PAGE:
Clear, crisp skies and a full moon greeted us early this morning.
With many migrants still pouring through, I went down to good 'ole Rondeau this morning. I met up with Steve Charbonneau again, starting at south point trail. It was evident a good number of warblers, flycatchers, and vireos were around. We found up to 17 species of warblers, most of the flycatchers (except Olive-sided) and all of the vireos except White-eyed (where did they go....again?).
We then started seeing "bunches" of Philadelphia Vireos. There were in groups of two to eight at a time it seemed. Frankly we have never seen so many on one walk. We saw about 35 on south point trail alone! But that was where most of the birds were, as we only added about five more elsewhere. One must wonder how many in total were in the park today. I enjoyed it as the philly is my favourite vireo.
Yellow-bellied Flycatchers were numerous as one would expect at this date. One was even way out the south beach.
A goodly number of warblers were around especially Blackburnian, Black-throated Green and Wilson's. A couple of Northern Parula were nice to see as well.
Parula in the morning shadows
We ended up walking way out the south beach. Found Least Bittern in the usual spot. A few shorebirds were around including these.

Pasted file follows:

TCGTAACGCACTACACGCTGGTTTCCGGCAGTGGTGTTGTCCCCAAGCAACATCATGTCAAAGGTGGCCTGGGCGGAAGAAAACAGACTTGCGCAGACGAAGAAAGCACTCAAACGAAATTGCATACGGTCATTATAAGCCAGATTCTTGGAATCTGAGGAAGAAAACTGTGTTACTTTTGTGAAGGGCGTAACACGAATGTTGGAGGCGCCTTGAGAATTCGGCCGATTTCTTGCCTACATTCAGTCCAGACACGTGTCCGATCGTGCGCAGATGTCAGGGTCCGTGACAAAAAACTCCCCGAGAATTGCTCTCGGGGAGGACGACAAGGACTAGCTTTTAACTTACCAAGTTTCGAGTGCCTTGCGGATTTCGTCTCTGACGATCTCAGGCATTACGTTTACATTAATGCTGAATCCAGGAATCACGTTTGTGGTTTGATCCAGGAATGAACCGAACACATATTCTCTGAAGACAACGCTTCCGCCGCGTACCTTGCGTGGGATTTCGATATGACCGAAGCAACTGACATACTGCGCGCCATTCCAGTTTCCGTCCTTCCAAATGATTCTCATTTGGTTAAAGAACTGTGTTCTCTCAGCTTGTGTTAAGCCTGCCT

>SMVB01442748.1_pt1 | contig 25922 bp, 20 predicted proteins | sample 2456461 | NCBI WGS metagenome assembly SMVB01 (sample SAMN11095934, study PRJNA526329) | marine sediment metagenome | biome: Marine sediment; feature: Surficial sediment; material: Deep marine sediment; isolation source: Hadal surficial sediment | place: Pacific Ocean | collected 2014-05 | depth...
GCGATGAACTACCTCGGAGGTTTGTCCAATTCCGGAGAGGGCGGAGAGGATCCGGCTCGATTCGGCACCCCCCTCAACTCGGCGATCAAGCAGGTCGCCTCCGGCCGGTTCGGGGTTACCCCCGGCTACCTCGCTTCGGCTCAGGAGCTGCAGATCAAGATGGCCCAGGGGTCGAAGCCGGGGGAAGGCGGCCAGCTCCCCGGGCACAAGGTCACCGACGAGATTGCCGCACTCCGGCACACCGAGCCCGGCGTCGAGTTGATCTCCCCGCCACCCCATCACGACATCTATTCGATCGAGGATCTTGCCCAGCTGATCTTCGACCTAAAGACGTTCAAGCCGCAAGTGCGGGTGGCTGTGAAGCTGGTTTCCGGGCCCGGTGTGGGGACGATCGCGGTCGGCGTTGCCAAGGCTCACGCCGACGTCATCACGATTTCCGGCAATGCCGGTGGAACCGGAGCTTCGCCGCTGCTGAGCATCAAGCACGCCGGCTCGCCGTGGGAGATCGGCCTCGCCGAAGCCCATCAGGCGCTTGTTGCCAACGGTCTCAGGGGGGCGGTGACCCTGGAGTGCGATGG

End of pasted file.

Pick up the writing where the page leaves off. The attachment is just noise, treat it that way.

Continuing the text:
(did not realize a Robin was going through!)
It was a big day for Black-bellied Plover as at least 200 were at Erieau on the rocks, and several hundred more elsewhere including the sand islands off the marsh. Lots of Ruddy Turnstones were about too, and I counted at least 30 at Erieau.
Thrushes have moved out for the most part but I spotted a late Hermit Thrush on tulip tree trail. Only a couple of Swainson's Thrushes and a Gray-cheeked were seen today.
The Acadian Flycatcher was working its territory on spicebush trail, but little else was there.
It seemed most of the birds were on south point trail today. Although it was very cold first thing this morning, it warmed up nicely by afternoon.
Lots of maggies today!
Blenheim Lagoons had nothing new, only more Semipalmated Sandpipers and lots of swallows (all usual species).